Our belly buttons may pop out toward the end of pregnancy, but alas, it’s not the same as the turkey thermometer. There is no “done” button.
Only Mother Nature knows when the time is right for your baby to come. So, Listen to your mother, ya hear?
Best circumstances, you’re going to have the baby on your chest as soon as he/she is born, and while the cord is still pulsating. Unfortunately in a hospital birth, they take the baby after the cord is cut to be cleaned up. So an unmedicated – natural birth – can be in the hospital, but you will need to request that the baby is placed on your chest immediately following the birth. I also suggest requesting to let the cord naturally stop pulsating before it’s cut.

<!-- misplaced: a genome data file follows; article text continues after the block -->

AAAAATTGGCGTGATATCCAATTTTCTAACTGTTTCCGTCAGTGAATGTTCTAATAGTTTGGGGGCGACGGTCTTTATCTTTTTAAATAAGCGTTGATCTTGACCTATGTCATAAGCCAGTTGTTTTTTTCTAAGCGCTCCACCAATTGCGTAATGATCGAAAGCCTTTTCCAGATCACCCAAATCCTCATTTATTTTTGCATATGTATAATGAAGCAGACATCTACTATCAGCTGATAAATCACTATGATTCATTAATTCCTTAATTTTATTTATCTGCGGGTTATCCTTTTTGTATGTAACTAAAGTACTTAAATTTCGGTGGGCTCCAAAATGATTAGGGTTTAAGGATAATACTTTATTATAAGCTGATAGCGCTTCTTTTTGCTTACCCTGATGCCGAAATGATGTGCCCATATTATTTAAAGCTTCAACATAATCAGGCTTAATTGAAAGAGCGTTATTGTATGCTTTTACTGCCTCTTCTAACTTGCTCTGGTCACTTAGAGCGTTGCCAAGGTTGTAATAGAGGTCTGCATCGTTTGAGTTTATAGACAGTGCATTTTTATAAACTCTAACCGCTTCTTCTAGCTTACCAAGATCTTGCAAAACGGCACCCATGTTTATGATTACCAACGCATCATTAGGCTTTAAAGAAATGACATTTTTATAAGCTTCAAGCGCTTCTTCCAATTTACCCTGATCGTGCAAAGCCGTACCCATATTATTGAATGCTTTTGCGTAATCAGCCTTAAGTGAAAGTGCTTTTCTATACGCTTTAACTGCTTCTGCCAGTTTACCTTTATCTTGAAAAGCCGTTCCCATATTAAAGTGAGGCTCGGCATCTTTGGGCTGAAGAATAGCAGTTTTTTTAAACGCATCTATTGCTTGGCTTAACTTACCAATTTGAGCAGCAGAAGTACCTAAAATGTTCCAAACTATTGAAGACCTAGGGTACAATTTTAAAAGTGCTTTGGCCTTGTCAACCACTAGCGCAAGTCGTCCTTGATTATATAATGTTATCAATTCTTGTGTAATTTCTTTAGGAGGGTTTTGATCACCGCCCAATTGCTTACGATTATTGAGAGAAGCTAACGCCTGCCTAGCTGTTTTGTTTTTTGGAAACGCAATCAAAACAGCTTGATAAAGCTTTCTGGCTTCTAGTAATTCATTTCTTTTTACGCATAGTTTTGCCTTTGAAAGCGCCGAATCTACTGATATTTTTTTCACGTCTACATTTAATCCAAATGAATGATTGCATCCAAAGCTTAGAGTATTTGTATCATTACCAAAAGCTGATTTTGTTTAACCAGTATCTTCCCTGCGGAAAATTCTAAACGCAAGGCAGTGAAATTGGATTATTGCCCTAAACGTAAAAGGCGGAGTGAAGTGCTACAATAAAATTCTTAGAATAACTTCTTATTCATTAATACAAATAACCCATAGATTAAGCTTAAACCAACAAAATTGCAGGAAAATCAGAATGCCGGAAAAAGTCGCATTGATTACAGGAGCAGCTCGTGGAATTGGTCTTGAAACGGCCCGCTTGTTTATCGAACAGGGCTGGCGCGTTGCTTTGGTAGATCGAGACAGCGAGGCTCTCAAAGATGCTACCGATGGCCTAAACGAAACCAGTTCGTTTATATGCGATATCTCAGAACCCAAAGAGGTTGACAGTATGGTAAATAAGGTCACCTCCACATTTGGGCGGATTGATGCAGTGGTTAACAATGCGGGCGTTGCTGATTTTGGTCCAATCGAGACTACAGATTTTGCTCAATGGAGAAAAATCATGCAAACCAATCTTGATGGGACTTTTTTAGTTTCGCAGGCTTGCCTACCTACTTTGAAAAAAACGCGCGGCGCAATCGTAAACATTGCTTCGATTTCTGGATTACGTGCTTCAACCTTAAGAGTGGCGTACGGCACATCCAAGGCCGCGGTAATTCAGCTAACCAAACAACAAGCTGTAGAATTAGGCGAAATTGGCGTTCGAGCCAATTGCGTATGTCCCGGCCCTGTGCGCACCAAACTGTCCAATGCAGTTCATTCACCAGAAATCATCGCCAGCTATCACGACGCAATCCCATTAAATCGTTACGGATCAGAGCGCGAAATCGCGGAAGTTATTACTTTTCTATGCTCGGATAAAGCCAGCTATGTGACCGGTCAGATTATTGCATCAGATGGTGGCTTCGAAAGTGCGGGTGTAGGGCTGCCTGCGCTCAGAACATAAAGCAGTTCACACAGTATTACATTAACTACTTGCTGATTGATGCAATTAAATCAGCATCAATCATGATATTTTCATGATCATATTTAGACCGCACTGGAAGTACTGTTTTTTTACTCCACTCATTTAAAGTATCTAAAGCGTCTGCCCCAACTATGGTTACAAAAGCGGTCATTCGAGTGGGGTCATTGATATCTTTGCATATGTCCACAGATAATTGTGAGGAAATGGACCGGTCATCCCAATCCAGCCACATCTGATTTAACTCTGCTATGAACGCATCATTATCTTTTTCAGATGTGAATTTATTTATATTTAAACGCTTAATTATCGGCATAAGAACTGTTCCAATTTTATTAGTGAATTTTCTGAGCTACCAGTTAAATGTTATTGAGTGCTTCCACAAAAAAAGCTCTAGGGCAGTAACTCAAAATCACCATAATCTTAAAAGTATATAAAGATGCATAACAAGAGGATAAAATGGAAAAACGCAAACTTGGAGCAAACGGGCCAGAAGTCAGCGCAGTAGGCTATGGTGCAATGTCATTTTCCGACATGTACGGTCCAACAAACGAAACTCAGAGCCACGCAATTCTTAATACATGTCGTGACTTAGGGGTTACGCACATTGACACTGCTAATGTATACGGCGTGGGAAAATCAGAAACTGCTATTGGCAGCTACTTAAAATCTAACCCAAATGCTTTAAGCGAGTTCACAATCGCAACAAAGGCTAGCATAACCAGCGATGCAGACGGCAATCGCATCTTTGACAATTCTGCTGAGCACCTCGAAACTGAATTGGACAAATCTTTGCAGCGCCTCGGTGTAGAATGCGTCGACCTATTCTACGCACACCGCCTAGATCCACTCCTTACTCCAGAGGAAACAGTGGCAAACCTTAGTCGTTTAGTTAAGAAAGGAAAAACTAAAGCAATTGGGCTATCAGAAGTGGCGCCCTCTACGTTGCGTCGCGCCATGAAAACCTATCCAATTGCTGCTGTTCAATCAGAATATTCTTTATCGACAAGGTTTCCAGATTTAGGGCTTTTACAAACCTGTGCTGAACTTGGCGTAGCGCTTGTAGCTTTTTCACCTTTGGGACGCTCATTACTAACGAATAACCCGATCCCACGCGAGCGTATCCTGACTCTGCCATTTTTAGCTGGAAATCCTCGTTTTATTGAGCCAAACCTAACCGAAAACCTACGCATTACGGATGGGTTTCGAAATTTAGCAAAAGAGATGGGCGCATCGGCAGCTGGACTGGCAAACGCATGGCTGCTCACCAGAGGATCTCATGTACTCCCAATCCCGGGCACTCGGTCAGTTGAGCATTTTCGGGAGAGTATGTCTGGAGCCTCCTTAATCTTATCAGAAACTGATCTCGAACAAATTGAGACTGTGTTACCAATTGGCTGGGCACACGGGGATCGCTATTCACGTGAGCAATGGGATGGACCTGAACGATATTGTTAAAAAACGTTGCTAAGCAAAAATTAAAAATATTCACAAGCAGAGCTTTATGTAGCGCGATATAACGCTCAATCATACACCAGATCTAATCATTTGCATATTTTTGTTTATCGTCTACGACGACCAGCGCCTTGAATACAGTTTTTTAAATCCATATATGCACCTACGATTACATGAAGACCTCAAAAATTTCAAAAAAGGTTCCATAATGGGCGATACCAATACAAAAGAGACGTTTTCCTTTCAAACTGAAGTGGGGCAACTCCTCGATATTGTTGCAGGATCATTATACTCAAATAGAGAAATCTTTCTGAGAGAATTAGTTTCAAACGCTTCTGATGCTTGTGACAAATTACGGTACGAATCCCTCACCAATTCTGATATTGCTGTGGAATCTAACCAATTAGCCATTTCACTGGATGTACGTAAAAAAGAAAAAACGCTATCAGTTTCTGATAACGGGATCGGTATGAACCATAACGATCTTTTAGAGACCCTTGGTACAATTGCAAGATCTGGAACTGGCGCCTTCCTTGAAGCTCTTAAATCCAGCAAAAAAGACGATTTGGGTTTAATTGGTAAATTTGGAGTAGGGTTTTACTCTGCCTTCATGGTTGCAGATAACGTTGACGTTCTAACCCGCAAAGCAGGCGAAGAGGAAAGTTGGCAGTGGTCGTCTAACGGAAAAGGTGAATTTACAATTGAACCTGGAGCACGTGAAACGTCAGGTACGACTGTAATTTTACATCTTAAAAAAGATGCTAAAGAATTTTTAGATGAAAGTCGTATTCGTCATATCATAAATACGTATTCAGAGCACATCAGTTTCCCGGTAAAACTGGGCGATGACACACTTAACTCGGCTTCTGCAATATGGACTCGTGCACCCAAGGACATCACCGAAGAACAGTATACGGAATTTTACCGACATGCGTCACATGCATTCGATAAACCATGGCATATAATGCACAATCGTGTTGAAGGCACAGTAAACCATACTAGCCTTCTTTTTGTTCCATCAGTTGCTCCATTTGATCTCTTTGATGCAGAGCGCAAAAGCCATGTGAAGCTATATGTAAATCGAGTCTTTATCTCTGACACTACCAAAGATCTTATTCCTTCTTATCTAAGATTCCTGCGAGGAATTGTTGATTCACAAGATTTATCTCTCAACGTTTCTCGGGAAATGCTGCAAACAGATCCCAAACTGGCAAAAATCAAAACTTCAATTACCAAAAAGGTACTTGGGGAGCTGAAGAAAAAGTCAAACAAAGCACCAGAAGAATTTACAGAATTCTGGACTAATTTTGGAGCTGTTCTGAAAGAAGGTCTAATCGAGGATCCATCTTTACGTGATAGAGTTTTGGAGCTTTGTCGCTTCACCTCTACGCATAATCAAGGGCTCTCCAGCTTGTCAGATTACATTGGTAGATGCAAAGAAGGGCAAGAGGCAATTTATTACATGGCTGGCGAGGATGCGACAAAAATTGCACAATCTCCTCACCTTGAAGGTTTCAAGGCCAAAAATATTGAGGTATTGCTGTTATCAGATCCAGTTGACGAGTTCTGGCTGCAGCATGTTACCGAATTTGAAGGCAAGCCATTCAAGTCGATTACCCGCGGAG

If you don’t believe me when I tell you how miraculous this process is – then watch this breastcrawl video (so long as you’re not faint of heart). It’s of a baby working its way up momma’s chest directly after giving birth. Babies have a rooting reflex where if their cheek and mouth is stimulated, and they feel the nipple, they will move toward it; it’s a natural reflex. Babies are hard wired to nurse, it’s us momma’s that need some training.
If you have any other questions, comments, or concerns – I’m happy to help.
Well guess what – if your baby doesn’t start out with good posture from the get-go, he or she will surely NOT have good posture when it comes time to sit and stand! Here’s what I mean…
Does your baby’s head always end up in the same position while they sleep, even if you turn it a different way?
Does it flop or turn to one side?
Do they cry when you attempt to put them in a certain position, over and over?
Do they refuse to nurse on one side?
These are all signs that your baby may have structural misalignments, or what we call “poor posture” in adults.
How does that happen???